If you ask people about their favorite rum cocktail, the Daiquiri cocktail will most certainly be one of the top choices. The recipe is as simple as it is delicious. Only three ingredients make this cocktail one of the most famous drinks. The elements of a classic Daiquiri are rum produced in Cuba, sugar, and lime juice. And nowadays, there are plenty of variations of this classic cocktail. Most of them add different types of fruits to it.
The Strawberry Daiquiri, for instance, is highly popular, even though many bartenders are not too fond of it. I have to admit, it is nothing like a classic Daiquiri to me but it’s delicious and a great summer cocktail.
The Birth of the Daiquiri
Although hard to prove, all across the world, people agree that Jennings Stockton Cox is the creator of the Daiquiri Cocktail recipe. Jennings was an engineer from the US, coming to the mines of Daiquiri shortly after the American-Spanish war. The Americans won over the Spanish, and Roosevelt began to exploit the iron mines in Cuba. Jennings Cox was leading one of the initial exploring parties. -The one that took over the mine in the small town of Daiquiri.
At that time, expatriate workers from the US were offered huge salaries alongside monthly rations of tobacco and local Rum. Some of the Bacardi Blanca they received was mixed with sugar cane juice or coffee by the Cuban workers. When Jennings saw this, he began to experiment himself.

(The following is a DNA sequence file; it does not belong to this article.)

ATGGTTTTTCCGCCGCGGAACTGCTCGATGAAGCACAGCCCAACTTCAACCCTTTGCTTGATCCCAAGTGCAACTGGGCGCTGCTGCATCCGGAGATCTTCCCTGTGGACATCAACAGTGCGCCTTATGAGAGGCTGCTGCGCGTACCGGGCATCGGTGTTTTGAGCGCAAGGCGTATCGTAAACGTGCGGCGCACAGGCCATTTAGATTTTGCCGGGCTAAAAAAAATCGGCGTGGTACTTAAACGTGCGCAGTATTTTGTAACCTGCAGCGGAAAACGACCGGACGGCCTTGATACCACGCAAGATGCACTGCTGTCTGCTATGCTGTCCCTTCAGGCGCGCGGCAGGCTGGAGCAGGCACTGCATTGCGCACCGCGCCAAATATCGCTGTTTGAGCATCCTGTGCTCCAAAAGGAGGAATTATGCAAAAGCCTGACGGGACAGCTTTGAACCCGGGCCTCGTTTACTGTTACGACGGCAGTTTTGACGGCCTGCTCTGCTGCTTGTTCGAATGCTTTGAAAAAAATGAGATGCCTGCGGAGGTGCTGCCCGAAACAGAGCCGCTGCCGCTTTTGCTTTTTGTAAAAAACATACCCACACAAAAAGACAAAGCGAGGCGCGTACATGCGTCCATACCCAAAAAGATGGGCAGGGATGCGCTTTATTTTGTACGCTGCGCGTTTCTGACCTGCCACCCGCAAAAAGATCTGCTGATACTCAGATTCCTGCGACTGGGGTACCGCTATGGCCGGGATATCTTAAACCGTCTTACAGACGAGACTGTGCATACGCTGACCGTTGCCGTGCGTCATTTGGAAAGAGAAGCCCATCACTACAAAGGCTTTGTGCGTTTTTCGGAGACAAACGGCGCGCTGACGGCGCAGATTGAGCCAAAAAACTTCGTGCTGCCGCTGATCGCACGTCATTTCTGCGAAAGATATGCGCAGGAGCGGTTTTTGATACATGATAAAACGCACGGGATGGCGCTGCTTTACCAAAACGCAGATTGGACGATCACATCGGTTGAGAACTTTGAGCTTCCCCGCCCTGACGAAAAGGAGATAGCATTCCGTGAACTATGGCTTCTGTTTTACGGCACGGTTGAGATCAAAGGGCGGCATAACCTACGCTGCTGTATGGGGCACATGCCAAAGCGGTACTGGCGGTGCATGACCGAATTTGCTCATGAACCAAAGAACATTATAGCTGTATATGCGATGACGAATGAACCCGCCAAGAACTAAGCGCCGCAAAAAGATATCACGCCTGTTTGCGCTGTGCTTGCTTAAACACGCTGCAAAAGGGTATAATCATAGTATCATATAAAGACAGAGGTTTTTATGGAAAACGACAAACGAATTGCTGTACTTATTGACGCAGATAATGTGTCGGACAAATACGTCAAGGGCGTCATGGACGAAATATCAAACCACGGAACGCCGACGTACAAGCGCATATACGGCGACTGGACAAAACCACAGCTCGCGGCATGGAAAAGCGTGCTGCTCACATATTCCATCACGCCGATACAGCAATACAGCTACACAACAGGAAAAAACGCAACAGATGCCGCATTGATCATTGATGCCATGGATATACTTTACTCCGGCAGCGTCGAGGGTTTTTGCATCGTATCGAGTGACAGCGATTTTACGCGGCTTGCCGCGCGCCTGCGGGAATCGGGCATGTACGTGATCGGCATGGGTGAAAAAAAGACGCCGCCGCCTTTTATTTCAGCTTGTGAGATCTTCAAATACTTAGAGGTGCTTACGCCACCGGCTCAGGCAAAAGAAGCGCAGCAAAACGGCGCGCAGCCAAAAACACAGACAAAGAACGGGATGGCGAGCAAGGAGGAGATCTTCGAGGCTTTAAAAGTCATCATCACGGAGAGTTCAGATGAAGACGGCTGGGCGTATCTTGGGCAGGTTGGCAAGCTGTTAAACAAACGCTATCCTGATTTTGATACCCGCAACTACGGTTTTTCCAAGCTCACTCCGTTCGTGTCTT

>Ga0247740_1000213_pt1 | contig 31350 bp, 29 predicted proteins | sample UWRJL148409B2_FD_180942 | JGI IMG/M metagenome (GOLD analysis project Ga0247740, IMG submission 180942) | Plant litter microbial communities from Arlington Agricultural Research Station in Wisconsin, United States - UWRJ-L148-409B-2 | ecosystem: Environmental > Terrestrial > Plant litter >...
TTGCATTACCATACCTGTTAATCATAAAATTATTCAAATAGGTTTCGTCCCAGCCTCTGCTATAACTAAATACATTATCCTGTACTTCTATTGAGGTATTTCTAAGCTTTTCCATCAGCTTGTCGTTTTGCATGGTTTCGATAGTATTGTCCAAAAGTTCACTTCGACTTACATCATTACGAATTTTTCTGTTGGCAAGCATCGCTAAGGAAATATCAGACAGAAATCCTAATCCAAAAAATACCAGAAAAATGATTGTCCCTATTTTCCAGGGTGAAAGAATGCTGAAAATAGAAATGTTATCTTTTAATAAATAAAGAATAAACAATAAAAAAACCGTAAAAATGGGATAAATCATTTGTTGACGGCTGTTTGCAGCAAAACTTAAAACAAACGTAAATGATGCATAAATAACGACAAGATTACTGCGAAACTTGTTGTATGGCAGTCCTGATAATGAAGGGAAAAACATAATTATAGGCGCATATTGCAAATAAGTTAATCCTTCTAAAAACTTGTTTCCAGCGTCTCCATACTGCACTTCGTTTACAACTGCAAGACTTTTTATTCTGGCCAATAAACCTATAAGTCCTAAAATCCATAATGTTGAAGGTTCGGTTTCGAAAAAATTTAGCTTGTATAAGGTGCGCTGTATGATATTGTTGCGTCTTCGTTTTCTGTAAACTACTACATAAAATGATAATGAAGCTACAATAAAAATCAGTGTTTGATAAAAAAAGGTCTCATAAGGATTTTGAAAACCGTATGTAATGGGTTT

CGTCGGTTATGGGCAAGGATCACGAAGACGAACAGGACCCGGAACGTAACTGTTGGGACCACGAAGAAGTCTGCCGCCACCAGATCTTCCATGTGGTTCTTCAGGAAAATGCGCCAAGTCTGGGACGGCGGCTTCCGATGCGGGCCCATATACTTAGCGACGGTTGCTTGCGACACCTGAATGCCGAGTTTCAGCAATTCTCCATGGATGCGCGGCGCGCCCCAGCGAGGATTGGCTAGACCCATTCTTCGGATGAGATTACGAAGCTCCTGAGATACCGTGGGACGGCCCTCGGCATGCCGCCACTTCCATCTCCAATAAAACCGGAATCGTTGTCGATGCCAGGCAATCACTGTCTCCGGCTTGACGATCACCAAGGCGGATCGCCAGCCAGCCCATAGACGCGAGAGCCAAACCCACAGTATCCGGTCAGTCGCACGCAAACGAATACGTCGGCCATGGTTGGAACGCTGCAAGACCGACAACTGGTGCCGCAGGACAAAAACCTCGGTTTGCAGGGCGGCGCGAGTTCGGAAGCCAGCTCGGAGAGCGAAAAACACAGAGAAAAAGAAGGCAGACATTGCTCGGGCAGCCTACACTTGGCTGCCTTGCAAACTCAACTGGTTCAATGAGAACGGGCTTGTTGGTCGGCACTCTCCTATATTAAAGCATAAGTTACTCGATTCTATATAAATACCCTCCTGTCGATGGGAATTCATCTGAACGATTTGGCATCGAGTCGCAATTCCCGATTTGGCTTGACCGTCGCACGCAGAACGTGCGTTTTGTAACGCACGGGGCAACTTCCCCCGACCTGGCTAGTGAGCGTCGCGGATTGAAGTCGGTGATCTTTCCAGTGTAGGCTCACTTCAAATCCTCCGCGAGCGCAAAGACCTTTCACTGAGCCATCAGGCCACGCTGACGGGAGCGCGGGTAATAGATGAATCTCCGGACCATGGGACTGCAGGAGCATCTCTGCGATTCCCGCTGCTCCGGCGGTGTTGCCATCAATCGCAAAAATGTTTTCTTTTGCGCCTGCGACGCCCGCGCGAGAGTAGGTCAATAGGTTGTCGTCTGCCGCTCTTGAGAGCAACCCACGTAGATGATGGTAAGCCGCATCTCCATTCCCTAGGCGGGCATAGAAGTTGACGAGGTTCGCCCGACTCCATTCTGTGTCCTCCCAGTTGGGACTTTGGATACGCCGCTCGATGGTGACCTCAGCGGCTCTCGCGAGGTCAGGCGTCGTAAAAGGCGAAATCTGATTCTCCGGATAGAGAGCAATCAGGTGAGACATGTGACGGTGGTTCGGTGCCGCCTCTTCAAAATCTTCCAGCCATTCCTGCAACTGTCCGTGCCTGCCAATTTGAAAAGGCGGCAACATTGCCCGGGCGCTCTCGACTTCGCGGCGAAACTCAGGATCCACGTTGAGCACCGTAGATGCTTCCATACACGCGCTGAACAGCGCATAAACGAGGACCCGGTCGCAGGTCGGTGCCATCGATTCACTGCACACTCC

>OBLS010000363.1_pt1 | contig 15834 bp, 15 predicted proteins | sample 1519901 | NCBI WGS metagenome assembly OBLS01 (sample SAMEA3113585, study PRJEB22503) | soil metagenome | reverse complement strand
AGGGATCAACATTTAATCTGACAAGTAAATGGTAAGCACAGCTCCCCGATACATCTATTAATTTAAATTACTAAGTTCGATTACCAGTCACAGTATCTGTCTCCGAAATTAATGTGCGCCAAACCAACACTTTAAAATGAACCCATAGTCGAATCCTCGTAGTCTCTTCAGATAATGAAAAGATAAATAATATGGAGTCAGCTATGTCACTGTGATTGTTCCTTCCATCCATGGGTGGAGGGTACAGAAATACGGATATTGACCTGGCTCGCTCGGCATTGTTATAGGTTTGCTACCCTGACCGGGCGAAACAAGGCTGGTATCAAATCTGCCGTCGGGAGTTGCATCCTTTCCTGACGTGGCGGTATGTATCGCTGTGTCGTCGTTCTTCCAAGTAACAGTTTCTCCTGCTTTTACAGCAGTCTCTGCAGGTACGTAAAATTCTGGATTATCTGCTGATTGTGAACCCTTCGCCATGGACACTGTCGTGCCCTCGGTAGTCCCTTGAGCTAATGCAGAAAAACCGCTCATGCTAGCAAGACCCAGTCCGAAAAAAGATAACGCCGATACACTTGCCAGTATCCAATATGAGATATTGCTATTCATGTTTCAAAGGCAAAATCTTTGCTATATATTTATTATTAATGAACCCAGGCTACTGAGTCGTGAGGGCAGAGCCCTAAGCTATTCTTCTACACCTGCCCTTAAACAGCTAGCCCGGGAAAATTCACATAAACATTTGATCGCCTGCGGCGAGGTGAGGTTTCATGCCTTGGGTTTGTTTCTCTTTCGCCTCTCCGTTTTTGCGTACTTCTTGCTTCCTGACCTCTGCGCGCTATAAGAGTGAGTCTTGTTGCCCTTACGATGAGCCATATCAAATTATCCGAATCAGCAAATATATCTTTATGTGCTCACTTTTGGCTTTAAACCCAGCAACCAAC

The precise story of when and how the first Daiquiri got served is not documented. However, the granddaughter of Jennings Cox claims that Jennings ran out of gin when American guests came to visit him. So he mixed a drink with the ingredients he had available: rum, lime juice, and sugar.
The original recipe is available in handwritten form (see image below), declaring to use the juice of 6 lemons, 6 cups of Bacardi Blanca, six teaspoons of sugar, two small cups of mineral water, and loads of crushed ice”.
After this event, the Daiquiri recipe stayed within Cuba for a while. For one, because the city of Daiquiri fought with the plague. But also because another cocktail was invented in Cuba almost at the same time. And it took America by storm. You might have guessed already I am talking about the famous Cuba Libre.
How it came to America
Ultimately, it took about ten years until the Daiquiri cocktail made it to America, thanks to Captain Lucius W. Johnson. With his ship USS Minnesota, he sailed to Cuba, intending to visit war sites of the American-Cuban war. During the journey, Johnson also visited the small town of Daiquiri.